Suppose \(X_1\), \(\dots\), \(X_n\) is a sample of independent values from a population. The order statistics \(X_{(1)}\), \(\dots\), \(X_{(n)}\) is an ascending ordered arrangement of the sample. The value \(X_{(i)}\) is called the \(i\)-th order statistic.
Example:
Find the \(7\)-th order statistic of the following sample of iris petal length
1.3, 6.6, 1.4, 1.4, 4.5, 5.1, 4.9, 5.4, 5.1, 1.9
Solution:
Rearranging the sample in ascending order yields
1.3, 1.4, 1.4, 1.9, 4.5, 4.9, 5.1, 5.1, 5.4, 6.6
The \(7\)-th order statistic is 5.1, the 7-th value in this ordered set.
Suppose \(m\) is the median of the population. Fixed a confidence level \(1-\alpha\) and the size \(n\) of samples, We are looking for \(i\) and \(j\) so that the probability \(P(X_{(i)}\le m\le X_{(j)})\) of \(m\) being contained in the interval \([X_{(i)}, X_{(j)}]\) of a random sample is \(1-\alpha\). For symmetric reason, we may take \(j=n+1-i\).
The probability that the interval \([X_{(k)}, X_{(k+1)}]\) of a ransom sample contains the median \(m\) is equivalent to that exactly \(k\) values in the sample are no greater than the population median. Denote by \(Z\) the number of \(X_i\) with \(X_i\le m\). Then \(Z\) is a binomial random variable with \(n\) mutually independent trials and probability of success \(p=P(X_i\le m)=0.5\). Then $$P(X_{(k)}\le m\le X_{(k+1)}=P(Z=k)={n\choose k}p^k(1-p)^{n-k}={n\choose k}\left(\frac12\right)^n,$$ and $$1-\alpha=P(X_{(i)}\le m\le X_{(n+1-i)})=\sum\limits_{k=i}^{n+1-i}P(Z=k)=\sum\limits_{k=i}^{n+1-i}{n\choose k}\left(\frac12\right)^n.$$
To determine \(i\) for a given \(n\), we need to calculate the cumulated probability \(\sum\limits_{k=i}^{n+1-i}P(Z=k)\) for the binomial variable \(Z\).
\(n\) | CI | Probability |
---|---|---|
5 | \([X_{(1)}, X_{(5)}]\) | 0.969 |
6 | \([X_{(1)}, X_{(6)}]\) | 0.984 |
7 | \([X_{(1)}, X_{(7)}]\) | 0.992 |
8 | \([X_{(2)}, X_{(7)}]\) | 0.961 |
9 | \([X_{(2)}, X_{(8)}]\) | 0.979 |
10 | \([X_{(2)}, X_{(9)}]\) | 0.988 |
11 | \([X_{(3)}, X_{(9)}]\) | 0.961 |
12 | \([X_{(3)}, X_{(10)}]\) | 0.978 |
\(n\) | CI | Probability |
---|---|---|
13 | \([X_{(3)}, X_{(11)}]\) | 0.987 |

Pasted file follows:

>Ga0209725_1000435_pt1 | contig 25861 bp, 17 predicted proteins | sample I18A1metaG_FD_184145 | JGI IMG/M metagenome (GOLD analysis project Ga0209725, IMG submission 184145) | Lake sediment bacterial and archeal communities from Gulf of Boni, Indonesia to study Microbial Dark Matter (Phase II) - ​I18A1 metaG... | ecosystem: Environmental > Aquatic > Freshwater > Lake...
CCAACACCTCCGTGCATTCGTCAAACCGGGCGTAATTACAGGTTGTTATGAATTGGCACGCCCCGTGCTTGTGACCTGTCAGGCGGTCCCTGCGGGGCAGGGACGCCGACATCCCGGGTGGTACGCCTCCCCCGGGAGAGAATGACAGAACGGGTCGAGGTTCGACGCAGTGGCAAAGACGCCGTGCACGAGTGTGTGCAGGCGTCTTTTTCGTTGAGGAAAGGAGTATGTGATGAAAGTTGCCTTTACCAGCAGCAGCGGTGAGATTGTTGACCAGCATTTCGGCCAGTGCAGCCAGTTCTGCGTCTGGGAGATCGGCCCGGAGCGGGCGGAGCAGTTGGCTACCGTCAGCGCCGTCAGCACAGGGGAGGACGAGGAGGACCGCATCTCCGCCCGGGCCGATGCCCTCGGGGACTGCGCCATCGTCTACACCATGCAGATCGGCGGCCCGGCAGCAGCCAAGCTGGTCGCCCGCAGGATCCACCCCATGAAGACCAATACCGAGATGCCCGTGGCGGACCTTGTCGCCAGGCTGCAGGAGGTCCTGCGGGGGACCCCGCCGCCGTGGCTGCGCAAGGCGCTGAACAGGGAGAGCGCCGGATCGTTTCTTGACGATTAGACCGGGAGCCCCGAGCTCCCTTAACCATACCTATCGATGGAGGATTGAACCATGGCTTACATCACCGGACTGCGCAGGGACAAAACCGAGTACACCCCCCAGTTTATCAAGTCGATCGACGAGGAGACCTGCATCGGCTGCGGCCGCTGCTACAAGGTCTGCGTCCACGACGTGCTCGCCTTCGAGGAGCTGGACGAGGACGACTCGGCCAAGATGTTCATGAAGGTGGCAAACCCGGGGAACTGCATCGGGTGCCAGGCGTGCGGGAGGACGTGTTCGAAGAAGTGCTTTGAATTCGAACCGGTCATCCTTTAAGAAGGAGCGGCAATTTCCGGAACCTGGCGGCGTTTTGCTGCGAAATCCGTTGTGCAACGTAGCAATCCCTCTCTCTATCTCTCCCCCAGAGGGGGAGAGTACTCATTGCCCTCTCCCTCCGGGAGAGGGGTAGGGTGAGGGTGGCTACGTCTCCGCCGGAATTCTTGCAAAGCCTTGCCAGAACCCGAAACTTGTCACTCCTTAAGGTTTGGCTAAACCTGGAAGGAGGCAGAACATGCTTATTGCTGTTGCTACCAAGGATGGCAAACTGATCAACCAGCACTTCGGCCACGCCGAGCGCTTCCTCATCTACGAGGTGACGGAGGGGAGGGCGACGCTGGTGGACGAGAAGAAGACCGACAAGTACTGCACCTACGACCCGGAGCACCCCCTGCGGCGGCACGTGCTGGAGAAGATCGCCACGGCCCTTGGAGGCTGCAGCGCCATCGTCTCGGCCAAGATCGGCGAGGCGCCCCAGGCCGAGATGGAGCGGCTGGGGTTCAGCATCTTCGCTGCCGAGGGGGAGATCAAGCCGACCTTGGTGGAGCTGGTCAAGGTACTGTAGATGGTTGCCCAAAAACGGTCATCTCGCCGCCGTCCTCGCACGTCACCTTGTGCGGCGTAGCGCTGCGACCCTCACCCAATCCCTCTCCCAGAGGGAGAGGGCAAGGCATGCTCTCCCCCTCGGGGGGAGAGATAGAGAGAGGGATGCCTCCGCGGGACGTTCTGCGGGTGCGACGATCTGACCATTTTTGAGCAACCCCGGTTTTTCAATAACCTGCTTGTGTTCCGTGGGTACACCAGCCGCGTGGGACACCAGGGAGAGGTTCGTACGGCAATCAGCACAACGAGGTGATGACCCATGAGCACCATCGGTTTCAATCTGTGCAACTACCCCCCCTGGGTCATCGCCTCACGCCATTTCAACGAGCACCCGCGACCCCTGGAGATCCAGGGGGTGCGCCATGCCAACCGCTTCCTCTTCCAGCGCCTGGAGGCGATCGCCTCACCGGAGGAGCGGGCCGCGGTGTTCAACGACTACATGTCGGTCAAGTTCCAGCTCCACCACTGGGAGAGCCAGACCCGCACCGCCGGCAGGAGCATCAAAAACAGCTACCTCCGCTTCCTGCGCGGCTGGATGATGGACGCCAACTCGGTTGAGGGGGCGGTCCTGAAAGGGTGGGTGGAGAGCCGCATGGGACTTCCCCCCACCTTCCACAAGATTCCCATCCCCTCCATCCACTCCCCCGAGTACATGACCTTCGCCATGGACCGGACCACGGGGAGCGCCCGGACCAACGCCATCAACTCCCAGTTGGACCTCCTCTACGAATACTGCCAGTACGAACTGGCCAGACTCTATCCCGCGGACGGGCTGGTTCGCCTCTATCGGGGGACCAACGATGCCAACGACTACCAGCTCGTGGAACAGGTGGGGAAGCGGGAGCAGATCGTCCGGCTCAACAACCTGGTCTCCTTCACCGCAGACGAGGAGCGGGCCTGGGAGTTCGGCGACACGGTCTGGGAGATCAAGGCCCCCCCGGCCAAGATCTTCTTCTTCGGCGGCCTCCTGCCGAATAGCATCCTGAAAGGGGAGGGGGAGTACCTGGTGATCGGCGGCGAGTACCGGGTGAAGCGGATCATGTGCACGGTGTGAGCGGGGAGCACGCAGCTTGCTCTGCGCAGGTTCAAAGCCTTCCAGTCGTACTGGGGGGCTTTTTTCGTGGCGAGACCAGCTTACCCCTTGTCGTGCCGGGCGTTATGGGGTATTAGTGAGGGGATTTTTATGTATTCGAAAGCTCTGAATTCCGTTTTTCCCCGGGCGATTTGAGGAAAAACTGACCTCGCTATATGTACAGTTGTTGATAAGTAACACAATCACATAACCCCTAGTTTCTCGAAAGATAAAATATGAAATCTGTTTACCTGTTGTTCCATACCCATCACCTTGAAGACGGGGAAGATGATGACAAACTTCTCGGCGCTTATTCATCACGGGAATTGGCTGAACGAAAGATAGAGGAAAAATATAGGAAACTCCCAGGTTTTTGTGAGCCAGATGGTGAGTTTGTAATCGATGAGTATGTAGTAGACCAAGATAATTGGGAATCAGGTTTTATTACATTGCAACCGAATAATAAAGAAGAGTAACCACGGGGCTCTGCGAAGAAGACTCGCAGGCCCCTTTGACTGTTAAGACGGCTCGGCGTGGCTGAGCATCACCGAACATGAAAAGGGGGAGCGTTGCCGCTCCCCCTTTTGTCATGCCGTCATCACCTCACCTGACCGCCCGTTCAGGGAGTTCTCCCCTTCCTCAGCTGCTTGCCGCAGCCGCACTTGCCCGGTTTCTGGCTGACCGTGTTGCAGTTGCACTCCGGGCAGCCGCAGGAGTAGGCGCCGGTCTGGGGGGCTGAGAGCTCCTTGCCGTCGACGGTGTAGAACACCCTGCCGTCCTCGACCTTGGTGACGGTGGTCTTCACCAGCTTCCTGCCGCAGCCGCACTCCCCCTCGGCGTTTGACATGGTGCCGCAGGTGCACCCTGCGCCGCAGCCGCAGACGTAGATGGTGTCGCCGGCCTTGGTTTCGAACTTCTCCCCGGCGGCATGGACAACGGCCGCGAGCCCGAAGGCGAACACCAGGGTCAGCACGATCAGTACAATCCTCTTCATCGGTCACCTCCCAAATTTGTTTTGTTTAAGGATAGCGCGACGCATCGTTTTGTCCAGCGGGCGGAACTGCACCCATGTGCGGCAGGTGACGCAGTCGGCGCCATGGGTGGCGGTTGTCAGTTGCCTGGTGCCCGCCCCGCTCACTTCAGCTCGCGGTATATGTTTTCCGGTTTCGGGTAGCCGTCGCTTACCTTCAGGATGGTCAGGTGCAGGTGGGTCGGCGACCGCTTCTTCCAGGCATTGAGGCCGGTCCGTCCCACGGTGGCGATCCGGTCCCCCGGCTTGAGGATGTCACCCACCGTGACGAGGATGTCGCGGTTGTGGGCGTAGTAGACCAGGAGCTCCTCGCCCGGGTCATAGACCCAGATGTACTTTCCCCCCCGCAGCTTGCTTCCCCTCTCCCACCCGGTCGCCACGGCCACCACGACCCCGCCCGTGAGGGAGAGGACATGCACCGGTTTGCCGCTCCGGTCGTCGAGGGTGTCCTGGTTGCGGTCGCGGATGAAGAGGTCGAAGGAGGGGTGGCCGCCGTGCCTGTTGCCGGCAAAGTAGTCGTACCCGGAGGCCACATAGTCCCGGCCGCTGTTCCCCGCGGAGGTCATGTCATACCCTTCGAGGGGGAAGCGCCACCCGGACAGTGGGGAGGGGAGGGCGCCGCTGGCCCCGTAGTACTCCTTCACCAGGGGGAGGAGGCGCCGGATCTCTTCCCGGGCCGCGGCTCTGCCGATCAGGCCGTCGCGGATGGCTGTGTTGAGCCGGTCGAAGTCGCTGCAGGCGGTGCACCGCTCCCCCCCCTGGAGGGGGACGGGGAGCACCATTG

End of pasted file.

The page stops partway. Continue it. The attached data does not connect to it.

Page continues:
14 | \([X_{(4)}, X_{(11)}]\) | 0.965 |
15 | \([X_{(4)}, X_{(12)}]\) | 0.979 |
16 | \([X_{(5)}, X_{(12)}]\) | 0.951 |
17 | \([X_{(5)}, X_{(13)}]\) | 0.969 |
18 | \([X_{(5)}, X_{(14)}]\) | 0.981 |
19 | \([X_{(6)}, X_{(14)}]\) | 0.959 |
20 | \([X_{(6)}, X_{(15)}]\) | 0.973 |
When \(n>21\), the binomial distribution \(Z\) is approximately normal with the mean \(\mu=np=0.5n\) and the standard deviation \(\sigma=\sqrt{np(1-p)}=\sqrt{0.25n}\).
Then the confidence interval \([X_{(i)}, X_{(j)}]\) at the confidence level \(1-\alpha\) is approximately given by $$i=\lfloor \mu-z_{\alpha/2}\sigma \rfloor=\lfloor 0.5n-z_{\alpha/2}\sqrt{0.25n}\rfloor$$ $$j=\lceil \mu+z_{\alpha/2}\sigma\rceil=\lceil 0.5n+z_{\alpha/2}\sqrt{0.25n}\rceil.$$
For more information, see the discussion on the central limit theorem for median. https://stats.stackexchange.com/questions/45124/central-limit-theorem-for-sample-medians?noredirect=1&lq=1
The following are prices (in thousands) of 24 randomly selected houses in a certain city. Find a confidence interval for the median hourse price in that city.
745 | 808 | 899 | 929 | 949 | 988 | 1090 | 1100 | 1130 | 1140 | 1150 | 1190 |
1240 | 1350 | 1430 | 1500 | 1500 | 1600 | 1880 | 2000 | 2450 | 2480 | 3360 | 5600 |
Solution:
Since the size of the sample is 24, we may use the normal approximation to get the confidence intervals. The mean and standard deviation for the normal approximation of the binomial distribution with the success rate \(p=0.5\) and \(n=24\) trials are \(\mu=np=12\), \(\sigma=\sqrt{np(1-p)}=\sqrt{6}\). At the \(1-\alpha=95\%\) confidence level, the \(z\)-score \(z_{\alpha/2}\) is approximately 1.96.
Then the orders of the bounds of the confidence interval are
$$i=\lfloor 12-1.96*\sqrt{6} \rfloor \approx 7,$$ $$j=\lceil 12+1.96*\sqrt{6}\rceil \approx 17.$$
Then \(X_{(7)}\) is 1090 and \(X_{(17)}\) is 1500. The confidence interval can be taken as \([1090, 1500]\).
The probability that \(m\) is in this interval is $$P(X_{(7)}\le m\le X_{(17)})\approx 0.977.$$
We are \(97.7\%\) confidence that the median house price of this city is between 1090 and 1500.
Lab Instructions in Excel
Let \(Z\) be a standard normal random varaible. In Excel, \(P(Z<z)\) is given by NORM.S.DIST(z,TRUE)
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Let \(X\) be a normal random variable with mean \(\mu\) and standard deviation \(\sigma\), that is \(X\sim \mathcal{N}(\mu, \sigma^2)\). In Excel, \(P(X<x)\) is given by NORM.DIST(x,mean,sd,TRUE)
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When a cumulative probability \(p=P(X<x)\) of a normal random variable \(X\) is given, we can find \(x\) using NORM.INV(p,mean,sd)
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When a cumulative probability \(p=P(Z<z)\) of a standard normal random variable \(Z\) is given, we can find \(z\) using NORM.S.INV(p)
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If a sample of size \(n\) has the proportion \(\hat{p}=phat\) and the sampling distribution is approximately normal, the marginal error for the proportion can be obtained by the Excel function
CONFIDENCE.NORM(1-confidence level, SQRT(phat*(1-phat)/n), n)